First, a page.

We sat in yet a different waiting room. My sister ran into my Mom and Dad's regular doctor in the hospital. He was surprised to hear what was happening. No one had notified him. He prescribed some medicine for my Mom to help her cope. It helped.
The angioplasty wasn't working. They couldn't get to the blockage from his groin nor from his arm. We were brought into the Cath lab where we could sit with him for a while before they went back in to take care of things surgically. We were there for a few hours. Dad was sedated again, but this time it seemed different. His eyes weren't moving like they had been before. We held his hand. We talked with the technicians. We waited.
In the evening, Dad went back into surgery. We sat and waited in the tiny surgical waiting room again. Same routine. We watched television. We counted the people who came and went. Again, in the wee hours, surgery was over. Dad had survived. They were trying to stabilize him. We should go to the ICU waiting room and they'd let us visit him soon.
We waited and waited outside ICU. We started a list of all the procedures Dad had performed. He would want to know when he woke up. He was like that. "Doctor Dad" would want all the medical details. Still we waited. I sent my husband home. We felt optimistic again.
Finally they let us in to see him. They couldn't get him stabilized. He was even more bloated with fluids. His blood pressure was extremely low, his pulse was racing. When I noticed the crash cart parked outside his room, I called my husband and told him to come back.
We sent my sister home with a promise that we'd call if anything changed. She had small kids and needed to be there for them. Mom slept in the hallway outside Dad's ICU room. My husband and I slept on the floor in the ICU waiting room.
When I woke up, something was different. The doctors and nurses, who'd been so chatty the night before, were more quiet. Dad's blood pressure was still really low, but his pulse wasn't racing so bad. I called my sister to tell her that, basically, nothing had changed.
When I got back to Dad's room, Mom was crying. What had happened? They'd just told her that Dad wasn't improving and it was time to make some DECISIONS. They wanted to have THE TALK.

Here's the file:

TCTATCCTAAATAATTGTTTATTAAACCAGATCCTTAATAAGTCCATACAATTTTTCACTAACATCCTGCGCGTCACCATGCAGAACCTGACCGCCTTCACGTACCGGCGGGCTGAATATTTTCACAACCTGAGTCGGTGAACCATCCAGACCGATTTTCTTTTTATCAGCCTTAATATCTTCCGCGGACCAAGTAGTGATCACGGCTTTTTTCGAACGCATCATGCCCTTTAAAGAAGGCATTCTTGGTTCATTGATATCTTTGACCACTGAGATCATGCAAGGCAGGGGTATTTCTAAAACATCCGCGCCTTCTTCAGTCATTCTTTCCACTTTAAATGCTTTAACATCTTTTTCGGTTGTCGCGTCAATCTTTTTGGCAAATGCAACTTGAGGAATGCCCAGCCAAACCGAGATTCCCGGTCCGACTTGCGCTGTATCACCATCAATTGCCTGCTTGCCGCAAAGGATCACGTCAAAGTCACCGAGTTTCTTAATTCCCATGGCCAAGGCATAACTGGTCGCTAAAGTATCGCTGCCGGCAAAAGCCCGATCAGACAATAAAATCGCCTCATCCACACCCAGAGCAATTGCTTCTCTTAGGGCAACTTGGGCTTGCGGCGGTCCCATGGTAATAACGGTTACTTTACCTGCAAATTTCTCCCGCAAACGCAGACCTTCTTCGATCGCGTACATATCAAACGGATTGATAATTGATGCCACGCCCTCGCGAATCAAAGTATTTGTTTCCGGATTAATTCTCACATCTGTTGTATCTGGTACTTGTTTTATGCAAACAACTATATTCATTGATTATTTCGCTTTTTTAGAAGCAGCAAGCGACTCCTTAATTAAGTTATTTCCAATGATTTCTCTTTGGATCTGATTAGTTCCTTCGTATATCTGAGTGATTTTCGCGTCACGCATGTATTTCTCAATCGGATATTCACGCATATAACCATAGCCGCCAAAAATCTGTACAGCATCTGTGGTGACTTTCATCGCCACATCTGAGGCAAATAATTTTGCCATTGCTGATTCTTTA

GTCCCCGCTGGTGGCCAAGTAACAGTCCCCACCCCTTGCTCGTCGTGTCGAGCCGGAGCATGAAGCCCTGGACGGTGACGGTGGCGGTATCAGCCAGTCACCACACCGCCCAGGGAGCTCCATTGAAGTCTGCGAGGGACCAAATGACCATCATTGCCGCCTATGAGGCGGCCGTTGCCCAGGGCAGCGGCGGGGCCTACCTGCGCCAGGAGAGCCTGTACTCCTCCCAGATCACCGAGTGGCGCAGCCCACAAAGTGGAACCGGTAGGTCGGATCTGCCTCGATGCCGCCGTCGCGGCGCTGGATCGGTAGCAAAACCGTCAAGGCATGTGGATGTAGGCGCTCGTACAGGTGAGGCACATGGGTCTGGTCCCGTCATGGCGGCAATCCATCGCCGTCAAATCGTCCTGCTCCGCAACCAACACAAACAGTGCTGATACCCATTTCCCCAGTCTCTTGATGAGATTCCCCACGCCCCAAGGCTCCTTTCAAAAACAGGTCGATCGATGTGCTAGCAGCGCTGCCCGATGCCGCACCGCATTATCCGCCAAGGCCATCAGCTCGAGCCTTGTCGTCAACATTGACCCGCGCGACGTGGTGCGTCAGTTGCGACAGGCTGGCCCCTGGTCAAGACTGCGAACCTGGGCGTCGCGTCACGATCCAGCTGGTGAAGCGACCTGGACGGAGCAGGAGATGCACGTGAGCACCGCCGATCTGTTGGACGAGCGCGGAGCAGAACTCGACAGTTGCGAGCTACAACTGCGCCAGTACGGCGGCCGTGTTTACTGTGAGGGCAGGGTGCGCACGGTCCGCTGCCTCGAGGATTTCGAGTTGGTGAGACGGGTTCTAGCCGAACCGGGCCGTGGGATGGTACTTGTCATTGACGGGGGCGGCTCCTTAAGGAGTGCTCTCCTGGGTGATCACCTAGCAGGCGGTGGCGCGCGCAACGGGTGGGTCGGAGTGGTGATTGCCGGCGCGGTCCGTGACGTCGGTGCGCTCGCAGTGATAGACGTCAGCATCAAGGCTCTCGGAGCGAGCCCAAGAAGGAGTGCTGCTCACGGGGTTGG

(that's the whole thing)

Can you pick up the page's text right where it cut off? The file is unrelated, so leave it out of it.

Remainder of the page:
I called my sister back. She was in the shower. I told her husband what was happening. What should he tell her? Whatever it took to get her here safely ASAP.
There were basically three options, but they all seemed to have the same result. They could operate again even though Dad wasn't strong enough, they could continue to treat him as is, or they could do nothing.
Without an answer, the crash cart was opened. The nurse started administering drugs. The situation was degrading quickly.
This was the point where I realized that we all deal with trauma in our own ways. We were in a religious hospital, but we could find no comfort in religion. Mom wanted her regular doctor there. She wanted to hear the options from him, because she knew him and trusted him. She wanted to hear from HIM that doing nothing and letting my Dad die was the right choice, was the ONLY choice. It was her decision to make, but she felt paralyzed without that consultation.
My sister comforted my Mom. I explained to the nurses what was happening and what my Mother needed, then I went in and held my Dad's hand.
My Mom's doctor was located. It took him awhile, but he came to the hospital. The nurses were about at the point of needing to use the paddles when he came in, got the assessment from the doctors, and calmly explained that based on the information he was presented with, Mom needed to let Dad go. Mom kept calling it "pulling the plug," but in my view it was more a matter of choosing not to give treatment.
Then were were all in the room with Dad. The respirator was still pumping, but they turned off the other monitors and let us be with him. There was nothing special that happened that told us he had passed. The sedation had long since worn off, but he had never awakened. Dad just laid there in the bed like he had all night, and then the nurse came in and told us that his heart had stopped. They'd been monitoring from their station.
Then we left so they could clean up Dad. They pulled out all the tubes. Tried to make him look presentable. But after all the trauma he'd been through, the fluids he'd retained, he didn't really look like the man I'd known my whole life. The nurses were able to help Mom clip a lock of Dad's hair. We said our goodbyes.
We were empty, and exhausted.